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Wheeling Suspension Bridge marks 170th

ARCHITECTURAL MARVEL — Local artist Greg Siegwart of Wheeling paints the Wheeling Suspension Bridge on Saturday alongside other artists during a plein air painting party at Heritage Port in conjunction with the Wheeling Suspension Bridge 170th Anniversary Celebration. -- Scott McCloskey

WHEELING — Speaking in character as Charles Ellet Jr., designer of the historic Wheeling Suspension Bridge, Travis Henline, museum project manager for Wheeling Heritage, told a lunchtime crowd who gathered on 12th Street near at Wheeling’s waterfront Saturday about the “crown jewel” of his accomplishments as an engineer in the mid-1800s.

The first-person portrayal was the first of five storytelling accounts about the historic engineering marvel, which was part of the Wheeling 250 committee’s day-long Wheeling Suspension Bridge 170th Anniversary Celebration on Saturday, which was held in conjunction with the 10th annual Ohio Valley Rib & Chicken Cook Off.

“His work touched many many places in our country. … He always referred to Wheeling and the Suspension Bridge as his proudest achievement and his crown jewel,” Henline explained following his portrayal of Ellet.

“This is the oldest continuously used suspension bridge in our country. It is a national historic landmark. We are fortunate here in Wheeling … We are the only city in West Virginia to have two national historic landmarks — that being the Wheeling Suspension Bridge and West Virginia Independence Hall, the former custom house.”

“It was for a short period the longest suspension bridge in the world,” Henline explained.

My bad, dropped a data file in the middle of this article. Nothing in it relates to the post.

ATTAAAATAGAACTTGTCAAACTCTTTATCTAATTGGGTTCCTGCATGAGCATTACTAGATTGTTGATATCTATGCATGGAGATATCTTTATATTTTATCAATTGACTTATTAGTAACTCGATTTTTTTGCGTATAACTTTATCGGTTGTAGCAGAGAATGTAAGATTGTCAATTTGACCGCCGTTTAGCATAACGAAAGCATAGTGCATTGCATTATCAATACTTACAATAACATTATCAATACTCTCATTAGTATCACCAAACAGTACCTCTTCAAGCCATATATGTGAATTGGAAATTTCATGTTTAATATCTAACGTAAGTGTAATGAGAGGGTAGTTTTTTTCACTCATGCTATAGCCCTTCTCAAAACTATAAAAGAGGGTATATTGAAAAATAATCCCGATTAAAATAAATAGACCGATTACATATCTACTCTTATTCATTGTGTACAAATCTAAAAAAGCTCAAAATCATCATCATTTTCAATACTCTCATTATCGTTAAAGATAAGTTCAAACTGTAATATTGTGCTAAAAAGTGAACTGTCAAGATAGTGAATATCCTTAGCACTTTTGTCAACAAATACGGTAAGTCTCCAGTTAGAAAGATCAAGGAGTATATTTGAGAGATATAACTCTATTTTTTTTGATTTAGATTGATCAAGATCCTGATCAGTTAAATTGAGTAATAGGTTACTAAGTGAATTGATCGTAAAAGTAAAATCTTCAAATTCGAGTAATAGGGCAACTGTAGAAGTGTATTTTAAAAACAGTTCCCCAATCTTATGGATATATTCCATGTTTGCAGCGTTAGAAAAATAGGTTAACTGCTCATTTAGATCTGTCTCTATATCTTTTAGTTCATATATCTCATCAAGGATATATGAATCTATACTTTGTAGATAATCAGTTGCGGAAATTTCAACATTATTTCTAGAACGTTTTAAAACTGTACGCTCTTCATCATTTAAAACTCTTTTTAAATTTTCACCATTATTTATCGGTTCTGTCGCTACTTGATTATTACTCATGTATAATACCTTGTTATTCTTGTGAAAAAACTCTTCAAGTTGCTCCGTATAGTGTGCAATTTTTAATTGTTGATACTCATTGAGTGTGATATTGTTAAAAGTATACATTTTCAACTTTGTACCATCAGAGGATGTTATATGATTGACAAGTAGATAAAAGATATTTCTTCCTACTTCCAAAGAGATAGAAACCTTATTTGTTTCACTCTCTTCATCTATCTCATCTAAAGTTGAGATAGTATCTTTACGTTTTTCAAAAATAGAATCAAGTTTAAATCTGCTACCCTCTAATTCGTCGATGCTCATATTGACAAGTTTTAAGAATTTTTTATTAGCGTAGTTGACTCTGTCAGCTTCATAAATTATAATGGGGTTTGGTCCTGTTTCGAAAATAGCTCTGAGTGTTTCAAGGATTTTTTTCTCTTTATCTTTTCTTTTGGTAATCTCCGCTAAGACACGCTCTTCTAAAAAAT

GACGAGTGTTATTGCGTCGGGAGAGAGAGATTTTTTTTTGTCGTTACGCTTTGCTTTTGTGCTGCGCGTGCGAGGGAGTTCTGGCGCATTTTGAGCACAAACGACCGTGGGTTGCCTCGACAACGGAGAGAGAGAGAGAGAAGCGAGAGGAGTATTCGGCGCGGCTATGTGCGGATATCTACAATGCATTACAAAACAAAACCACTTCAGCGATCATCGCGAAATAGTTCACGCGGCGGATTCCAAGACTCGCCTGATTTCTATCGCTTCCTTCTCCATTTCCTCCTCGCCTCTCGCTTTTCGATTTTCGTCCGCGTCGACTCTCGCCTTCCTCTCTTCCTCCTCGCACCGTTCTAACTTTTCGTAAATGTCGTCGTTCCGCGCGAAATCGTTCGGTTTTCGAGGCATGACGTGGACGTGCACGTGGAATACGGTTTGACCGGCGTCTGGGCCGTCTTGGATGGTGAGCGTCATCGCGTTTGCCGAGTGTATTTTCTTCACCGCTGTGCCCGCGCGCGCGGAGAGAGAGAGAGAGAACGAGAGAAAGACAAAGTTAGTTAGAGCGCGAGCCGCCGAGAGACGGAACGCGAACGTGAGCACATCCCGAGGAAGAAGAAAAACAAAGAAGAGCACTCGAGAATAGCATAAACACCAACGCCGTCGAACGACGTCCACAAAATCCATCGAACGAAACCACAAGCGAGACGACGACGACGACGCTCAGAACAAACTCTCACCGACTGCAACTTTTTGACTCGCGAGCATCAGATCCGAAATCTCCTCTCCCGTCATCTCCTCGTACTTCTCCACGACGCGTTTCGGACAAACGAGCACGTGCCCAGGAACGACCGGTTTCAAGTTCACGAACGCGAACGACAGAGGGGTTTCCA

He said the it took both Virginia and Ohio legislatures to make the Suspension Bridge become a reality. The bridge was completed in 1849, following nearly two years of construction at a cost of $250,000. He said up until that time, travelers had to use ferry boats to cross the Ohio River.

“To that point, you had to follow National Road to the Ohio (River) — you had to ferry across the river which was very difficult and cumbersome. … So that greatly increased the traffic of people, goods, and the postal service heading east and west,” Henline explained. “So we are very proud of our bridge,” he added.

Other storyteller accounts throughout the day included: Collapse of the Bridge in the Great Storm of 1854,” by storyteller Rich Knoblich, and “An Engineering Marvel,” by Christina Schessler, senior architect at McKinley Architecture and Engineering, “Builders of the Bridge: The Wheeling and Belmont Bridge Company, by Wheeling 250 Celebration Organizer Jay Frey, and “The State of Pennsylvania vs the Wheeling & Belmont Bridge Company: the lawsuit to tear down the bridge,” by C.J. Kaiser, partner with Phillips, Gardill, Kaiser and Altmeyer.

Despite the Gateway Clipper “Queen” boat from Pittsburgh not being able to dock for the bridge celebration due to the high river level from days of rain earlier in the week, Frey said the weather couldn’t have been better for the bridge celebration and cookoff events.

“It’s the perfect summer day to be out,” Frey commented. “We had a nice beginning this morning with the day-long plein air painting party in the Veteran’s Amphitheater.”

He said the amphitheater provided more than a dozen local artists with a “nice perspective” of the Suspension Bridge. He said the committee hopes to eventually display many of the images on the third floor at Independence Hall in downtown Wheeling.

“Of coarse we have the Ohio Valley Rib and Chicken Cookoff that is providing beverages and food for everyone,” he said.

The event also included live music, craft vendors, and a large fireworks display.

“It is a great day,” Frey added. He said the Wheeling 250 committee is working with the Gateway Clipper Fleet to hopefully reschedule the boat cruise event.

Local Artist Greg Siegwart of Wheeling said he was truly excited about the opportunity to paint the Suspension Bridge along side of other other artists during the waterfront painting party.

“I’m excited about this. … I paint all the time, said Siegwart, as he created the second of two oil paintings of the historic bridge. “It’s good to be around other people doing the same thing. … It’s fun,” he added.

He said when tourists visit Wheeling, one of the first things they ask is, “Where’s the bridge?”

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